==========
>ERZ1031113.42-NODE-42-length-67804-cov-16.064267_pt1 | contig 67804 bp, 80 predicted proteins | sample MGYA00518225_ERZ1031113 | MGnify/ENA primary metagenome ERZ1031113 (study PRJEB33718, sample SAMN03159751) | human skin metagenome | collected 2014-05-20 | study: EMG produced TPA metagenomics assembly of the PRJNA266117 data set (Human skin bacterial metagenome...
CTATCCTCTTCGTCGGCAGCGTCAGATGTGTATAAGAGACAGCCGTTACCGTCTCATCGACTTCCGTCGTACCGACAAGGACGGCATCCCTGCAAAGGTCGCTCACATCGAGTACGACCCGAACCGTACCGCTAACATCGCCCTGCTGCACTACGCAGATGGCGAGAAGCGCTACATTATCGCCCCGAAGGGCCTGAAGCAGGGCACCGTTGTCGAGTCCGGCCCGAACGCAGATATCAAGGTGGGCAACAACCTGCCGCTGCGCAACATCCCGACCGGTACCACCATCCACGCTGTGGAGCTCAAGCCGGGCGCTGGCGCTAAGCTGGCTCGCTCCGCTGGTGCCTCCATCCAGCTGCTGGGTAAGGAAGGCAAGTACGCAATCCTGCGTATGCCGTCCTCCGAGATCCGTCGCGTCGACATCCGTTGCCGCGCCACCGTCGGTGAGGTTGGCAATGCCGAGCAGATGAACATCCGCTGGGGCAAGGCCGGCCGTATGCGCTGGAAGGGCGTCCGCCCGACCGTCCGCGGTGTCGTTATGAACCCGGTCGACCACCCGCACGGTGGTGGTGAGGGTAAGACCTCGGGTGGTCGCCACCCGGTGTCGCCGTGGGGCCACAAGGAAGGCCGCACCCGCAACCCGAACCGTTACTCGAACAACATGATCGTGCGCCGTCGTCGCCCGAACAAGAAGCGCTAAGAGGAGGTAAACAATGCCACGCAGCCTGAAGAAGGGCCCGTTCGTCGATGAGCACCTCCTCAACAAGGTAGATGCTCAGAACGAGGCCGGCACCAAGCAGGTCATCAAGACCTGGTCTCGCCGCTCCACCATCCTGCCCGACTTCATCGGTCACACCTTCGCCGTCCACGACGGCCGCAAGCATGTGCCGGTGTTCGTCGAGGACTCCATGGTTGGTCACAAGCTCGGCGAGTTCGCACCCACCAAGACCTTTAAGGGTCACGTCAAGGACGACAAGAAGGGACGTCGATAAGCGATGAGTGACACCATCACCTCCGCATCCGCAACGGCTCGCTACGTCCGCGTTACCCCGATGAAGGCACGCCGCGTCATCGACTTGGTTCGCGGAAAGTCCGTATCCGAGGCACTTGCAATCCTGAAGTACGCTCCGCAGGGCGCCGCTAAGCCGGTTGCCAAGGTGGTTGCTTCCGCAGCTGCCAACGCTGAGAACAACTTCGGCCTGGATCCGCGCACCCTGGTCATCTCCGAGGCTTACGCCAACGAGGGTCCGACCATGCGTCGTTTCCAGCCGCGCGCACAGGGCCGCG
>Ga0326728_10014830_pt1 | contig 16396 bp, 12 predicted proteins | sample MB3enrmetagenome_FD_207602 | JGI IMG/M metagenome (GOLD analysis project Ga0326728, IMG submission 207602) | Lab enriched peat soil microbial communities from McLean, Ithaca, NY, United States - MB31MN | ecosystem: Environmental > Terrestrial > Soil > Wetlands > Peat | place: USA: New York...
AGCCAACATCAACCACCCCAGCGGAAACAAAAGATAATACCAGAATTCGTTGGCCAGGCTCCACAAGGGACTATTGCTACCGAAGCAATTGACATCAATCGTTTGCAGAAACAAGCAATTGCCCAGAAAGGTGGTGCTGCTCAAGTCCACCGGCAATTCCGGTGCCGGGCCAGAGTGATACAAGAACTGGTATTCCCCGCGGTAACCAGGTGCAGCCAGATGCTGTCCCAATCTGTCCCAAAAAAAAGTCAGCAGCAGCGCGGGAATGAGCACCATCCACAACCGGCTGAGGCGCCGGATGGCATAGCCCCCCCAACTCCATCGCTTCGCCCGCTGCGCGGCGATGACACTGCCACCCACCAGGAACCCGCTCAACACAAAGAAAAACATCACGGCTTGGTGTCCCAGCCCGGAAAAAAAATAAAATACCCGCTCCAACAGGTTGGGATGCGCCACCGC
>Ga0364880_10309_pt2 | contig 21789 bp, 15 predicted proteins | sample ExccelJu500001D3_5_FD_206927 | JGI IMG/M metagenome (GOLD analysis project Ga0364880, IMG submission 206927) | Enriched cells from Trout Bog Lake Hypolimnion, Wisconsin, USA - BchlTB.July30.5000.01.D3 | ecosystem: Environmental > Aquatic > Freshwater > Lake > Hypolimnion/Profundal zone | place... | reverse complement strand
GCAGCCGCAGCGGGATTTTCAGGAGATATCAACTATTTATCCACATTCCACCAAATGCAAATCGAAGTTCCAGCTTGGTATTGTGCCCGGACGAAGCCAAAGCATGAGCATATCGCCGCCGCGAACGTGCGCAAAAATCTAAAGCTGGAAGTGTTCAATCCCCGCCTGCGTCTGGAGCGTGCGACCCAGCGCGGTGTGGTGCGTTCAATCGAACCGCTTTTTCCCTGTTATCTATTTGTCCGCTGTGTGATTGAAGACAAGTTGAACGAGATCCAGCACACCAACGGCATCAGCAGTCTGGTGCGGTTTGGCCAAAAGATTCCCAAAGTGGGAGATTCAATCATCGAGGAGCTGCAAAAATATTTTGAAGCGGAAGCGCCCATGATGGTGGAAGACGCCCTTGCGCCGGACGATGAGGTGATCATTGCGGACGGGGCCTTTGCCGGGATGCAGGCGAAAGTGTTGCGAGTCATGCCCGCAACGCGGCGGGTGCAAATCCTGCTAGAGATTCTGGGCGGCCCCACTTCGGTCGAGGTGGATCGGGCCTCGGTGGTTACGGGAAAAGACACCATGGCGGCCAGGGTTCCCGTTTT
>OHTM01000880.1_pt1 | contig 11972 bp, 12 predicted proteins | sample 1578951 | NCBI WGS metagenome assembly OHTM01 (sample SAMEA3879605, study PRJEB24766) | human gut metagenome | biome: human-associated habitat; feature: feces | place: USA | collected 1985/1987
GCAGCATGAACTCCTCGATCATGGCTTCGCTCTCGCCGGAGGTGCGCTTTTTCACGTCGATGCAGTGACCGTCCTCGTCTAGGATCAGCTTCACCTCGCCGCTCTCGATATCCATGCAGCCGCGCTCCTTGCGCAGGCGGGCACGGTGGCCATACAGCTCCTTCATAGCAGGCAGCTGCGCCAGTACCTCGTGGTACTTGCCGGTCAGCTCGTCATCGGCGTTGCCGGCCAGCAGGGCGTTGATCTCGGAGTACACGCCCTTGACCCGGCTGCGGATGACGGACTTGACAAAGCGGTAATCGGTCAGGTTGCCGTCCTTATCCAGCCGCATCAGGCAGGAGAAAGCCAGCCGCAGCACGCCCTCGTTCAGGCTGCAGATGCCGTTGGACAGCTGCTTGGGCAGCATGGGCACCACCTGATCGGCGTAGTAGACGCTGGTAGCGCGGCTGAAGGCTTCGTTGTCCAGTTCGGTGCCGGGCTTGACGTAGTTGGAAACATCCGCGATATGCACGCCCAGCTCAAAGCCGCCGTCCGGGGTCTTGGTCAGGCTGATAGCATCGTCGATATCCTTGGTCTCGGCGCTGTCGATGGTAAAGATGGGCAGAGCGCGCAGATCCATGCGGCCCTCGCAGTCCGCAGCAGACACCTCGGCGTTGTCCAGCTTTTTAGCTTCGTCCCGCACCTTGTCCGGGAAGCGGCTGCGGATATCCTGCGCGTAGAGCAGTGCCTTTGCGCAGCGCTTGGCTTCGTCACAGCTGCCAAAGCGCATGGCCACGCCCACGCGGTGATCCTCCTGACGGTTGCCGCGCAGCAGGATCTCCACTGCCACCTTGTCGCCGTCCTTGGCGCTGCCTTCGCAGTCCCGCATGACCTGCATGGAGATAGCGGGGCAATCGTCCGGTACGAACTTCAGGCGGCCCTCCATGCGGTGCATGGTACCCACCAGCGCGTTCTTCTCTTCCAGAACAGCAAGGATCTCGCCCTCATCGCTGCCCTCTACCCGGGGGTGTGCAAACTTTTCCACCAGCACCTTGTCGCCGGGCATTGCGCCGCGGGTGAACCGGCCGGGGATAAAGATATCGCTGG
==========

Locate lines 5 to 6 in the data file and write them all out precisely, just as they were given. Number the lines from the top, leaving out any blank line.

>Ga0364880_10309_pt2 | contig 21789 bp, 15 predicted proteins | sample ExccelJu500001D3_5_FD_206927 | JGI IMG/M metagenome (GOLD analysis project Ga0364880, IMG submission 206927) | Enriched cells from Trout Bog Lake Hypolimnion, Wisconsin, USA - BchlTB.July30.5000.01.D3 | ecosystem: Environmental > Aquatic > Freshwater > Lake > Hypolimnion/Profundal zone | place... | reverse complement strand
GCAGCCGCAGCGGGATTTTCAGGAGATATCAACTATTTATCCACATTCCACCAAATGCAAATCGAAGTTCCAGCTTGGTATTGTGCCCGGACGAAGCCAAAGCATGAGCATATCGCCGCCGCGAACGTGCGCAAAAATCTAAAGCTGGAAGTGTTCAATCCCCGCCTGCGTCTGGAGCGTGCGACCCAGCGCGGTGTGGTGCGTTCAATCGAACCGCTTTTTCCCTGTTATCTATTTGTCCGCTGTGTGATTGAAGACAAGTTGAACGAGATCCAGCACACCAACGGCATCAGCAGTCTGGTGCGGTTTGGCCAAAAGATTCCCAAAGTGGGAGATTCAATCATCGAGGAGCTGCAAAAATATTTTGAAGCGGAAGCGCCCATGATGGTGGAAGACGCCCTTGCGCCGGACGATGAGGTGATCATTGCGGACGGGGCCTTTGCCGGGATGCAGGCGAAAGTGTTGCGAGTCATGCCCGCAACGCGGCGGGTGCAAATCCTGCTAGAGATTCTGGGCGGCCCCACTTCGGTCGAGGTGGATCGGGCCTCGGTGGTTACGGGAAAAGACACCATGGCGGCCAGGGTTCCCGTTTT